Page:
ALEXANDER COUNTY, NC (July 8, 2020) — As of July 7 at 4:00 p.m., the Alexander County Health Department reports that 48 people are in quarantine with COVID-19. One person remains in the hospital, and there has been one death associated with COVID-19. Of the cumulative total of 136 confirmed cases, 86 people have fully recovered.
Leeanne Whisnant, Director of Consolidated Human Services, said the health department would like to provide some details about “contact tracing” and a recent rise in confirmed cases of COVID-19.
Whisnant said the majority of Alexander County’s cases of COVID-19 in the past few weeks are community acquired, as most of the residents who tested positive say, “I don’t know where I got it.” In addition, she estimated that about 50 percent of the people who tested positive were asymptomatic, meaning they showed no symptoms and were unaware of having COVID-19.
Whisnant noted that the health department and doctor’s offices are now testing more people as directed by the NC Department of Health and Human Services, and increased testing is resulting in increased confirmed cases. By testing more people, the health department hopes to catch positive cases earlier and prevent hospitalizations and deaths.
In terms of contract tracing, when the health department is notified of a positive case, staff calls the confirmed case and conducts an interview to determine their close contacts. Staff then calls the contacts to inform them that they may have come in contact with someone who tested positive, and then urges them to be tested or to self-isolate for 14 days. Whisnant said that in a couple of instances, the entire household has tested positive after conducting contact tracing, which is understandable because they live together and share things.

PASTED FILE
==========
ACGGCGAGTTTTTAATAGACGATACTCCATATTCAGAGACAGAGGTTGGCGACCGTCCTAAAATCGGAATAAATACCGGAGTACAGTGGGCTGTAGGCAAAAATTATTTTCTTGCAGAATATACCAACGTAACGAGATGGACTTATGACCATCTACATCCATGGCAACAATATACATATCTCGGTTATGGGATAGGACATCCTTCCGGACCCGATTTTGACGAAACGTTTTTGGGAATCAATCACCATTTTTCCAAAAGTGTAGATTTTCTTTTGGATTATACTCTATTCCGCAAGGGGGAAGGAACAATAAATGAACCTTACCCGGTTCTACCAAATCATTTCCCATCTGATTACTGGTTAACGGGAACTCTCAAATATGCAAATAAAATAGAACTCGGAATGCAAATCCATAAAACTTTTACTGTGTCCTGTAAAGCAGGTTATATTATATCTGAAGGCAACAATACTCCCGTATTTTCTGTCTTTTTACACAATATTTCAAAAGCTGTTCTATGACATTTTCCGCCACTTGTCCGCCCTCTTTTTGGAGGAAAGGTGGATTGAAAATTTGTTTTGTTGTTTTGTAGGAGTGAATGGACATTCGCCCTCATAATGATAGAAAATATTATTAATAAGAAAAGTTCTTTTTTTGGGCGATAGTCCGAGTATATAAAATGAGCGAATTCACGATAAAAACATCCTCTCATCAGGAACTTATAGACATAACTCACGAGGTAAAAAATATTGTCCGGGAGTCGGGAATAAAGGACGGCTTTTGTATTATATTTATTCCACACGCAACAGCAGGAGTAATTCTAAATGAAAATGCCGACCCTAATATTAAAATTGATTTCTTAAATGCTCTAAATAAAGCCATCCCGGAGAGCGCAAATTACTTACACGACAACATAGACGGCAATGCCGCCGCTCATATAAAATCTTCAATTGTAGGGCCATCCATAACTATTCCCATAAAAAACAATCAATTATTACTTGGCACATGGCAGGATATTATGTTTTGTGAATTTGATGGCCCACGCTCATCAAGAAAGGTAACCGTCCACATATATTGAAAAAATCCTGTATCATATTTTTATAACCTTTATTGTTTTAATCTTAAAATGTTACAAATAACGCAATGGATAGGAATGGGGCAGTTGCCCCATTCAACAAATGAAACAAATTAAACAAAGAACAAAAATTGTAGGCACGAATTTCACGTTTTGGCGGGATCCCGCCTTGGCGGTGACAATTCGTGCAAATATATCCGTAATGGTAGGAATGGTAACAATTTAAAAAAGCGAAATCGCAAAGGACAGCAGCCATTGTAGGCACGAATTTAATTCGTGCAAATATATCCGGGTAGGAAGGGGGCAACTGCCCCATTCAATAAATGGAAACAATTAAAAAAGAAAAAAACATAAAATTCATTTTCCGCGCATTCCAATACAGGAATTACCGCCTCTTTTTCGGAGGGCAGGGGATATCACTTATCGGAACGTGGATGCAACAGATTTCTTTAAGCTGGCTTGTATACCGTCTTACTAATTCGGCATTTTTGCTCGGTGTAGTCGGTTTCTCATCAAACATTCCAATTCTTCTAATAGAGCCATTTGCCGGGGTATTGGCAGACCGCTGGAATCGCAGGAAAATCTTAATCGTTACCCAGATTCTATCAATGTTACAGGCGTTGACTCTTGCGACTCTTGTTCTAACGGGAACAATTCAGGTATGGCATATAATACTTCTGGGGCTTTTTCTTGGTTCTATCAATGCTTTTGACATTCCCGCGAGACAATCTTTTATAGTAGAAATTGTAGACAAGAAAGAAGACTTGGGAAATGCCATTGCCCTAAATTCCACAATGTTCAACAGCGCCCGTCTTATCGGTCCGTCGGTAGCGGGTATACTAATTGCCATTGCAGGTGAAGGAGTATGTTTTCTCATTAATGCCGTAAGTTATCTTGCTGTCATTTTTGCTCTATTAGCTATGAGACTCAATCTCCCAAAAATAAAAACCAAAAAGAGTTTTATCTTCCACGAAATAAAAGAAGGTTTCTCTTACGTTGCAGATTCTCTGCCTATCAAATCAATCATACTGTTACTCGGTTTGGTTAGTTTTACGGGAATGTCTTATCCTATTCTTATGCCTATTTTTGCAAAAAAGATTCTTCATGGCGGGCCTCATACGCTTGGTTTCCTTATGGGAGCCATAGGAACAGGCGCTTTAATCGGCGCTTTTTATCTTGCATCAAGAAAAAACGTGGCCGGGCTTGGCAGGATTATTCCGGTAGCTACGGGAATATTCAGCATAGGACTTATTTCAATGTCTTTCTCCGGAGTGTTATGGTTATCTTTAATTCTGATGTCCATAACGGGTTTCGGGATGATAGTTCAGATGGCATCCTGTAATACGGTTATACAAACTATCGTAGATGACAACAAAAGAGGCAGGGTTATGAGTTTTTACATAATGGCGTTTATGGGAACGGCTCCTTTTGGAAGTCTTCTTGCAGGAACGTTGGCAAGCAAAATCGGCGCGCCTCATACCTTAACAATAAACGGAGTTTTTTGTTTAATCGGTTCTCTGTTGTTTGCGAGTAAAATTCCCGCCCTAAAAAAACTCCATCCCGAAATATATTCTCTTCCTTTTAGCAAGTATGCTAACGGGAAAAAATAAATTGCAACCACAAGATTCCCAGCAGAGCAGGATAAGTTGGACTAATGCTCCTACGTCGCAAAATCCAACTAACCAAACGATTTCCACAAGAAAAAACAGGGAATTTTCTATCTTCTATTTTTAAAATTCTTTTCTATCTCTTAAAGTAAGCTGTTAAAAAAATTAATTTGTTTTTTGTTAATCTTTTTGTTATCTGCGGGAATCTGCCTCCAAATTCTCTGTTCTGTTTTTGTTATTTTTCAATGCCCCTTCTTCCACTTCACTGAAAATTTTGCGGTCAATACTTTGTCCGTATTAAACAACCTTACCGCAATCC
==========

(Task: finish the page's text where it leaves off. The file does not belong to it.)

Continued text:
“Contact tracing is a very sensible and necessary approach to find those who have been exposed to the virus so we can keep them from interacting with others to contain the spread of the coronavirus,” Whisnant stated. “While we have seen an increase in confirmed cases in the last couple of weeks, we are hoping for it to slow as we quarantine those who are infected with the virus.”
The health department continues to encourage residents to wear a cloth face covering when in public, wash hands frequently, and maintain social of distance of at least six feet.
“If we all work together and do the right things, we can limit the spread of the virus and hopefully enter the state’s phase three on July 17,” Whisnant stated. “Overall, I’m proud of our people in Alexander County because our numbers are relatively low compared to neighboring counties. We appreciate everyone’s support.”